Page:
Great Road Trips a Short Drive out of Boston

Explore Boston's New England neighbors, from Cape Cod to Williamstown and beyond.

Get out of town! There’s plenty to do in the city in summer—from free concerts at the Hatch Shell to Boston Calling Block Parties to name a few, then there are world-class museums and plenty of history to take in. However, if you want to see what Boston’s neighbors have to offer, variety is only a tankful of gas away.

TOWARD THE SUN

With a list of summer residents that includes past presidents and other celebrities, Cape Cod and the island of Martha’s Vineyard offer upscale delights and plenty of scenic beach views. However, not everyone comes for the sea and sand.

In fact, Martha’s Vineyard has become a popular destination for film enthusiasts. The Martha’s Vineyard Film Festival's summer film series includes screenings of “Bedlam” (Aug. 14), “Driving While Black” (Aug. 21) and “Maiden” (Aug. 28).

The Cape is also starting to turn heads for its growing wine scene. Cape Cod Winery offers nine varieties of wine, including Sauvignon Blanc and rosé. The vineyard sits on the site of a former strawberry farm and is just 3 miles from the ocean. First Crush Winery sources its grapes from the Suisun Valley AVA in Northern California, and offers wines ranging from Sangiovese to Sauvignon Blanc. Truro Vineyards produces over a dozen varietals each year and even hosts the occasional grape stomp.

Even further still lies Provincetown with its wealth of natural beauty, including parks and long stretches of white sand beaches. Most famous for being the site of the Mayflower’s landing in 1620, this little town (nicknamed P-Town) is also well-known for its advocacy of the LGBTQ community. Over 90,000 people make the trek each year for the Provincetown Carnival to celebrate all things LGBTQ, with parties, art fairs, and performances. This year’s Carnival is Aug. 15-24 and the parade is on Aug. 22

TRUE NORTH

In the northeast tip of Massachusetts in Cape Ann, you’ll find the picturesque summer hideaways of Rockport and Gloucester. At Rockport, many come to stroll Bearskin Neck, an art-centric colony filled with rustic local shops and Motif #1, a little red shack dubbed “the most-often painted building in the world.” You can watch saltwater taffy being made at Tuck’s Candies, and try flavors ranging from peanut butter to cranberry and café latte.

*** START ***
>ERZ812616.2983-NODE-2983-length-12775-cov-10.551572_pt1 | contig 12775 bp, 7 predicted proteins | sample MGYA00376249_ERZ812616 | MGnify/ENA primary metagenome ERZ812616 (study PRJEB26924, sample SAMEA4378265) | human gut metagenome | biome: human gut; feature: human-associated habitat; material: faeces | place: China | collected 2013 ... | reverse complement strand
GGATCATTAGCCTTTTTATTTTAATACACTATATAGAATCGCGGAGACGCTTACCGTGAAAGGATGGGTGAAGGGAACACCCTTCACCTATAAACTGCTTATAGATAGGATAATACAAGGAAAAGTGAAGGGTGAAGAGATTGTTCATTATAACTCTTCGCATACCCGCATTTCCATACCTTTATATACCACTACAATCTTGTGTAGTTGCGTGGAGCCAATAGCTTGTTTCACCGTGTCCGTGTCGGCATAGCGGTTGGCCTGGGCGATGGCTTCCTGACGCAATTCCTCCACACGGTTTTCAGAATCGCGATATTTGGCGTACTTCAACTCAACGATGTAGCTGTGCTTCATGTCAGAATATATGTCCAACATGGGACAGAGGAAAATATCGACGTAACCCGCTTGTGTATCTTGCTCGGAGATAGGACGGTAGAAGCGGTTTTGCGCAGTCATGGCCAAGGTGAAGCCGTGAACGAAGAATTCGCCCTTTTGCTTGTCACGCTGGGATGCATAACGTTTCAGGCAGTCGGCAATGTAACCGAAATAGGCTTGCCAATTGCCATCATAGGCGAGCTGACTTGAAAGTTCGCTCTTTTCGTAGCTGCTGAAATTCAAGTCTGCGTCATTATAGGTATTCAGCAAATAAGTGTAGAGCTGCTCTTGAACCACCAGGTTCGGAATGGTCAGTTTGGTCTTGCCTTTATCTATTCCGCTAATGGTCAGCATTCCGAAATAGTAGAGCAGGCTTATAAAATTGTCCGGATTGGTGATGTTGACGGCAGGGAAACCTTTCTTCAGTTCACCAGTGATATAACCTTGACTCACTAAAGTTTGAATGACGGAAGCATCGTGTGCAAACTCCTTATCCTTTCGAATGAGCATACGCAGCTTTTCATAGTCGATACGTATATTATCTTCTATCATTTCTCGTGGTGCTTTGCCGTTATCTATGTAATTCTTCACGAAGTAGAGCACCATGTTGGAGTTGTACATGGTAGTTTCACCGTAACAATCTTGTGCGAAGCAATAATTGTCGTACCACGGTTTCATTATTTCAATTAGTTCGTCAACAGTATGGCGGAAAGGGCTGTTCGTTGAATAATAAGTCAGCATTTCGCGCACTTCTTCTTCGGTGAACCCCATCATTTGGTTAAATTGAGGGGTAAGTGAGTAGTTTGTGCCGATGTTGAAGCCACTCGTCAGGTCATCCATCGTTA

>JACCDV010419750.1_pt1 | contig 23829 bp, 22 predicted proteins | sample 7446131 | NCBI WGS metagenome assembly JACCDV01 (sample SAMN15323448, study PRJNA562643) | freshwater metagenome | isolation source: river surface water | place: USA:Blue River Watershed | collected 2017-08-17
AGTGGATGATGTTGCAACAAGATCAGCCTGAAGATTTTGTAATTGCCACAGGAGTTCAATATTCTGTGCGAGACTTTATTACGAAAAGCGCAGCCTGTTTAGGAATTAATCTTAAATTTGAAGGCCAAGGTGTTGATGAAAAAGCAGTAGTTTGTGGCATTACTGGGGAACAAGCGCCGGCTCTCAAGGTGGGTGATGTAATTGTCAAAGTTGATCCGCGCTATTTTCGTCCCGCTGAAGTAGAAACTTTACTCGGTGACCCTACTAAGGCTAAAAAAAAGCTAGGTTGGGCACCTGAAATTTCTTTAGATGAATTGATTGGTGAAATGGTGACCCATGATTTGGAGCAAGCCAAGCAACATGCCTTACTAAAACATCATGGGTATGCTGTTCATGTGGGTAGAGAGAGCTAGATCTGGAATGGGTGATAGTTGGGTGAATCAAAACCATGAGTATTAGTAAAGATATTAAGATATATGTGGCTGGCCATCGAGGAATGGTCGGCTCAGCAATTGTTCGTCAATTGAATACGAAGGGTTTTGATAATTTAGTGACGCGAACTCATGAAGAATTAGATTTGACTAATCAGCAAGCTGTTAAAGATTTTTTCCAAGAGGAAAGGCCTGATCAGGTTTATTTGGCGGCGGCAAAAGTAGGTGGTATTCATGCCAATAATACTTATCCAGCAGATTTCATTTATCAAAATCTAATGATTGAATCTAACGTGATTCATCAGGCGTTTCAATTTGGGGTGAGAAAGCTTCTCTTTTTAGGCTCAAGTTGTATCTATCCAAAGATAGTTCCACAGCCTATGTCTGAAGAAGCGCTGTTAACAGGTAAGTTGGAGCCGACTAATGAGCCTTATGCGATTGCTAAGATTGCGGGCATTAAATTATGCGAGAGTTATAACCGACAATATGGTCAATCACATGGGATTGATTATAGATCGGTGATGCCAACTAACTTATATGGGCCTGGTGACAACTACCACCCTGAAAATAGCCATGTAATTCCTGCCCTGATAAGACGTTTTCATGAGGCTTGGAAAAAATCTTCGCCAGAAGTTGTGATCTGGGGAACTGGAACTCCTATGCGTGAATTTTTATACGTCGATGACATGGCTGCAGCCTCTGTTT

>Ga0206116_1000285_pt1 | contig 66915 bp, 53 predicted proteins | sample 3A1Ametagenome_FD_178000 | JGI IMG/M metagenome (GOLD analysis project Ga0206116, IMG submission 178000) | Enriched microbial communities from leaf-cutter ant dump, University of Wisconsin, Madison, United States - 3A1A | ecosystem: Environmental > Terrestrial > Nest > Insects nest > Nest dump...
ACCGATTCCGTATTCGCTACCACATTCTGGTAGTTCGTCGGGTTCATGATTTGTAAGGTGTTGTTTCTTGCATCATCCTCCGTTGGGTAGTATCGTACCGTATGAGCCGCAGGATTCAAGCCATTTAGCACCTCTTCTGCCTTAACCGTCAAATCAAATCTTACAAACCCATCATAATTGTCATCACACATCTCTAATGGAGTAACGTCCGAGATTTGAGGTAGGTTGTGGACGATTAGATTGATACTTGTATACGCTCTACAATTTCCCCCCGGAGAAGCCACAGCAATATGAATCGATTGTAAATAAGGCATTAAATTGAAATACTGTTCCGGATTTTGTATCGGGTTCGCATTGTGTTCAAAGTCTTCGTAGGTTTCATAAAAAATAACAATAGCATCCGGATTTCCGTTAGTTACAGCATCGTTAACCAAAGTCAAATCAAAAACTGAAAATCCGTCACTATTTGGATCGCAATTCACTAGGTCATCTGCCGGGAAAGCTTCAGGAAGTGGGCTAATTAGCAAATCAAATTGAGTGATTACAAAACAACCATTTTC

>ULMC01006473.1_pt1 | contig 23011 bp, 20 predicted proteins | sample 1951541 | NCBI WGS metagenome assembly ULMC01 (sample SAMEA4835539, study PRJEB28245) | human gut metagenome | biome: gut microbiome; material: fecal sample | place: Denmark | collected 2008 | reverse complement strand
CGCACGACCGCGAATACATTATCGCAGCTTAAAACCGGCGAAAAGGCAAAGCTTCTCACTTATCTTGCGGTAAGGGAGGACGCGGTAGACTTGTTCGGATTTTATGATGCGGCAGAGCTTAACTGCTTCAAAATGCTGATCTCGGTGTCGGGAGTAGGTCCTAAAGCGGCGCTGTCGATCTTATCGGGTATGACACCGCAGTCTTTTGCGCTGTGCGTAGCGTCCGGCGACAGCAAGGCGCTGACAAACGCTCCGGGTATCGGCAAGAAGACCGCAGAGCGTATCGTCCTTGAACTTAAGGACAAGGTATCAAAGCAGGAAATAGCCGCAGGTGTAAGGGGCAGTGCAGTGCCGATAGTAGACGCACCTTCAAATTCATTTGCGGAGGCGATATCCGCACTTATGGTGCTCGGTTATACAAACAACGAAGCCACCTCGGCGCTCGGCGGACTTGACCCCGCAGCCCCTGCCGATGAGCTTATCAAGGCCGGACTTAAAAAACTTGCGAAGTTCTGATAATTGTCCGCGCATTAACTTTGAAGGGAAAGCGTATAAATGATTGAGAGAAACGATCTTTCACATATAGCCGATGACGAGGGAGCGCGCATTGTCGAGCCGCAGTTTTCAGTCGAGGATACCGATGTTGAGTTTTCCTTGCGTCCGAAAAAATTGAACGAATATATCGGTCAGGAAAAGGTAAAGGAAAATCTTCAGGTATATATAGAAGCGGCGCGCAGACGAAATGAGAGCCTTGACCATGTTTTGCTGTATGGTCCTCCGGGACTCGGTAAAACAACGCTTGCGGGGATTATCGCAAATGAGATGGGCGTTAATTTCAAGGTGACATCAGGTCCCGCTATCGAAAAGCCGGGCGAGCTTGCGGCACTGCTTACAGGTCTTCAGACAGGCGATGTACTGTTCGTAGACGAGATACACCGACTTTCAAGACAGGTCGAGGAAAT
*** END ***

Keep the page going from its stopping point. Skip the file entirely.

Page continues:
The Rockport Music Festival is a huge draw and regularly attracts international stars and their fans. Enjoy the Celtic Festival Aug. 23-25.

GO WEST

While Boston dominates the east end of the Bay State, don’t overlook all there is to do out west. On the way to the scenic Berkshires, be sure to drive through Amherst and stop by the Emily Dickinson Museum, the Yiddish Book Center and the Eric Carle Museum of Picture Book Art. Just outside of Amherst, you’ll also find the Mt. Holyoke Range State Park, which features 7 miles of mountain ridgeline and more than 30 miles of hiking trails.

Further west still, a regular stop for many is the music venue Tanglewood in Lenox. Tanglewood is the Boston Symphony Orchestra’s summer home. Big draws include performances from stellar musicians such as Yo-Yo Ma.

Just 10 minutes from Lenox is Stockbridge’s Norman Rockwell Museum, celebrating its 50th anniversary with special exhibitions and events.

In the very northwest corner of Massachusetts, head to Williamstown for the Williamstown Theatre Festival and catch Uma Thurman in Ibsen’s “Ghosts” until Aug. 18. A 15-minute drive from there, in North Adams, MassMOCA (the Massachusetts Museum of Contemporary Art) is exhibiting music legend Annie Lenox. Catch the new exhibit “ERRE: Them and Us/Ellos y Nosotros.” 

While Logan International may be your point of departure, there are many other points around Boston and throughout New England that make for a fun get-away. All you have to do is give it a go. 

Matt Robinson
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